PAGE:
Although the majority of the archaeological collection housed at Luther is comprised of prehistoric Native American artifacts, the college also possesses historical artifacts from several sites across Iowa. These sites include Terrace Hill in Des Moines and the Seth Richards site in southeastern Iowa.
Historical archaeology in North America begins with European contact, spanning from the first written accounts of European explorers and continuing on into the early 20th century. It is unique from prehistoric archaeology in that there are additional forms of evidence, most often written or printed materials, available to researchers. These can include diaries, court documents, or perhaps even first-hand accounts by people who experienced the history of a site. Such documents can assist archaeologists in locating sites, understanding what artifacts they have excavated, and give them a clearer pictures of who lived on or utilized a site. These records may corroborate data recovered at a site or it could potentially contradict the archeological record, forcing archaeologists to reevaluate both forms of evidence. Like prehistoric archaeology, historical archaeological sites have a wide range of variation ranging from humble frontier houses to large Victorian mansions, from early industrial sites to shipwrecks.
The artifacts found at the sites also display a wide range of variation. Some of the most common artifacts from European inhabitation are historic ceramics and glass. Although both of these objects are relatively fragile, they remain in the ground for centuries without decomposing like bone or wood. They are also incredibly helpful due to their stylistic and technological changes over the years, allowing historical archaeologists to date sites based on the type of ceramic or glass excavated.
If a particular site exists within the historic period but lacks associated historical documents and accounts, historic ceramics are one of the primary methods of dating a historical site. Because styles and technology change over time, the type of ceramics found can often be used to narrow down the time frame of a site to a few decades. Ceramics have also been used as a means to reveal the socioeconomic status of a site’s inhabitants. As might be expected, finer and more expensive wares, such as delicate ceramics imported from China, are usually a sign of greater wealth. Rougher and cheaper ceramics, such as those produced in a home or in mass quantities, might indicate lower economic status. By identifying specific ceramic wares, archaeologists can then use historical documents — such as catalogs and store ledgers – to indicate or corroborate evidence of social status or function at a particular site.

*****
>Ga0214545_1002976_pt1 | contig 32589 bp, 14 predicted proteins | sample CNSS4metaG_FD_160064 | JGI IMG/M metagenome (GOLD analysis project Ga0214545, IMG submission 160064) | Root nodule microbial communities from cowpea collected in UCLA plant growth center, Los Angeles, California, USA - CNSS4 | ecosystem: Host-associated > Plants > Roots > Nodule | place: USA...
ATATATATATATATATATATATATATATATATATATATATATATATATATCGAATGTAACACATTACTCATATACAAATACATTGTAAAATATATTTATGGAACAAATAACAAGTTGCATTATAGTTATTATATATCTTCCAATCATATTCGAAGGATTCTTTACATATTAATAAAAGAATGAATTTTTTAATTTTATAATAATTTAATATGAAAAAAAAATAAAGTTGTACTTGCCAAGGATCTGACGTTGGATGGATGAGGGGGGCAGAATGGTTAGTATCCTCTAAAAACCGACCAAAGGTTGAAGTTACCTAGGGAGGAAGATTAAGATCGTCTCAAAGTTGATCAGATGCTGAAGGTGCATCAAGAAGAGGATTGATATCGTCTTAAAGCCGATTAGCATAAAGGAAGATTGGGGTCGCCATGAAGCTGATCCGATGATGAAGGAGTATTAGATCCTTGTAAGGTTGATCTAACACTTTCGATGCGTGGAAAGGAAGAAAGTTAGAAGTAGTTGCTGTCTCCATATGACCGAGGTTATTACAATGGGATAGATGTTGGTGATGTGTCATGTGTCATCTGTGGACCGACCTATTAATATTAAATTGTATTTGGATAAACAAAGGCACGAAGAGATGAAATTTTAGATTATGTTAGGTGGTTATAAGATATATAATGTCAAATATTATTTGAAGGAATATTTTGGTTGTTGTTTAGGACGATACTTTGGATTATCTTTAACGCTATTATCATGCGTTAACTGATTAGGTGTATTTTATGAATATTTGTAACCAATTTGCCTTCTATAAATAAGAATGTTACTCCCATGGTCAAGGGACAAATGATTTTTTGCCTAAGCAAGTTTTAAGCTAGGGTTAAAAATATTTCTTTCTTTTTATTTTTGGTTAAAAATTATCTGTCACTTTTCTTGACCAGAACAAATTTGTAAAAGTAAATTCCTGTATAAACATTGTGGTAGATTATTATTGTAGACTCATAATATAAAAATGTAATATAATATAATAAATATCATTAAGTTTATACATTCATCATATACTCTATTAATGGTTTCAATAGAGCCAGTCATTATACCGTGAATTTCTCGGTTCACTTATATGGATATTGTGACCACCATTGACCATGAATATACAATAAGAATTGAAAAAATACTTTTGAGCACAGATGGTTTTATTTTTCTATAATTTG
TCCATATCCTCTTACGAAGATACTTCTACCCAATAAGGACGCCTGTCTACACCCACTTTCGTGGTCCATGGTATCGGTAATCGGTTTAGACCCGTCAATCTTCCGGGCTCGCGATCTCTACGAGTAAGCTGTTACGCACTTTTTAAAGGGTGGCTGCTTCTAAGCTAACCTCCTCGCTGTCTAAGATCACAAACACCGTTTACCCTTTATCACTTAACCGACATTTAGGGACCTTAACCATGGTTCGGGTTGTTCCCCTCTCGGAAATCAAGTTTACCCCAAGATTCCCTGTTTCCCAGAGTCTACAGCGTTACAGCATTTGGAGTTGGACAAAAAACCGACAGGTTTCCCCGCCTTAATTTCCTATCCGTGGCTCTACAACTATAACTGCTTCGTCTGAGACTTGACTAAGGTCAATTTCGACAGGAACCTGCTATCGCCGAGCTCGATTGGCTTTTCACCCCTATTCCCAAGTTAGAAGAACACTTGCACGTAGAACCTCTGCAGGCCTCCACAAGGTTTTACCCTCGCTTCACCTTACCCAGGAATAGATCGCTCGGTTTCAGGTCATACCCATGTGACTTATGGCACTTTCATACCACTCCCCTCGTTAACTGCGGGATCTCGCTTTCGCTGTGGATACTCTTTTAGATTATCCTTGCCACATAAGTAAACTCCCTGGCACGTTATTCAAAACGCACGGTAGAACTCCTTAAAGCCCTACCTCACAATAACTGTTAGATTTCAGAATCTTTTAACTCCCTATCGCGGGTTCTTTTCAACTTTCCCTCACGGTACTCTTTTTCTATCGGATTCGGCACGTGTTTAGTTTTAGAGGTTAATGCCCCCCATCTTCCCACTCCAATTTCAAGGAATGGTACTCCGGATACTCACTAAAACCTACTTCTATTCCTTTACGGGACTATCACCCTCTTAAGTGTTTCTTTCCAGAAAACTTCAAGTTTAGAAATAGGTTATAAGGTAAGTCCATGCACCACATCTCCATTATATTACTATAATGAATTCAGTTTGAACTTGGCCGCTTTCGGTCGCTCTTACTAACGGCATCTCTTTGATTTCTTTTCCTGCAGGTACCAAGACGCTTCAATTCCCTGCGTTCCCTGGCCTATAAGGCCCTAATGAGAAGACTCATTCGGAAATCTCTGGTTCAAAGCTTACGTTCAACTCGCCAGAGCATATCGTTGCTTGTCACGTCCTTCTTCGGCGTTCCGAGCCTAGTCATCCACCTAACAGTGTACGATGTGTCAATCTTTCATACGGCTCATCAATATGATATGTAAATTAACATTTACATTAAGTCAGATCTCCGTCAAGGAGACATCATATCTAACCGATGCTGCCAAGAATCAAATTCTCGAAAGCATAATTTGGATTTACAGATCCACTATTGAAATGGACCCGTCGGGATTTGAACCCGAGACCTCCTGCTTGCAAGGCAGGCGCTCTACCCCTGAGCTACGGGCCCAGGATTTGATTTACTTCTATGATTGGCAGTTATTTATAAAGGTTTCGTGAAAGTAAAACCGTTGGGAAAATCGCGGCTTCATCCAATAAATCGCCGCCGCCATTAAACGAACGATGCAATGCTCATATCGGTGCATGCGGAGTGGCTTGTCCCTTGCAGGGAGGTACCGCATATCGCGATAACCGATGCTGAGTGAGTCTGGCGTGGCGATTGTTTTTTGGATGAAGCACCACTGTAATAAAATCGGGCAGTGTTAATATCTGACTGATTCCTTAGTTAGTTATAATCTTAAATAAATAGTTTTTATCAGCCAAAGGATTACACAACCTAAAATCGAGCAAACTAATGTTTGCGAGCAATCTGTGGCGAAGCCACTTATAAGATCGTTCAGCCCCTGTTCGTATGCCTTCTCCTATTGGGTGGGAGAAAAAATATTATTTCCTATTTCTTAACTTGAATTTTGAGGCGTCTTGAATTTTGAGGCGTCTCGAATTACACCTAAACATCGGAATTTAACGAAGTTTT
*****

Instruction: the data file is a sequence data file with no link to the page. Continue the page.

Ceramics are often identified based on three primary attributes. The first of these is the paste, which is the characteristics of the raw material used to make the ceramic. Another attribute is the surface treatment, which involves the manner in which the vessel is covered or glazed. The last is the decoration, which is interesting in the way the piece is decorated with various patterns, motifs, color scheme, and even method of decoration. These three factors define each unique type of historic ceramic, allowing for easy identification and dating. Analysis of historic ceramics is aided by account and descriptions of the various wares written by the manufacturers or by contemporary people interested in the art of ceramic making.
The Florida Museum of Natural History has created a digital type collection containing ceramics from Europe, America, and Asia. The site is useful for both learning more about historic ceramics and for identifying the various types.
In addition to historic ceramics, glass is often found at historic sites. This is most often fragments of glass bottles or window glass. Bottle glass, like ceramics, can illuminate much about a site. By using various physical and manufacturing features, such as shape, color, and seam characteristics, a glass bottle can often be dated to a specific decade. This is because manufacturing techniques for bottles were always changing as new technology became available, proving helpful for archaeologists attempting to piece together the past.
Bottle type is also useful for understanding the function of a site. These types include unique bottle styles for liquor, champagne, beer, medicine, canning, and soda water just to name a few. Bottle types are identified by a label found on the bottle (rare) and its shape, color, or method of manufacture. For example, champagne bottles are often round in cross-section, and are often made from an olive green, olive amber, or colorless glass. In contrast, soda bottles were made from relatively thick glass, round in cross-section, and made from aqua or clear glass. Some bottle types, such as medicine bottles, run the gambit of shapes, colors, sizes, and manufacturing methods, and are therefore more difficult to identify without additional context.
You can learn more about historic glass bottles as well as identify any in your possession on the Society for Historical Archaeology website.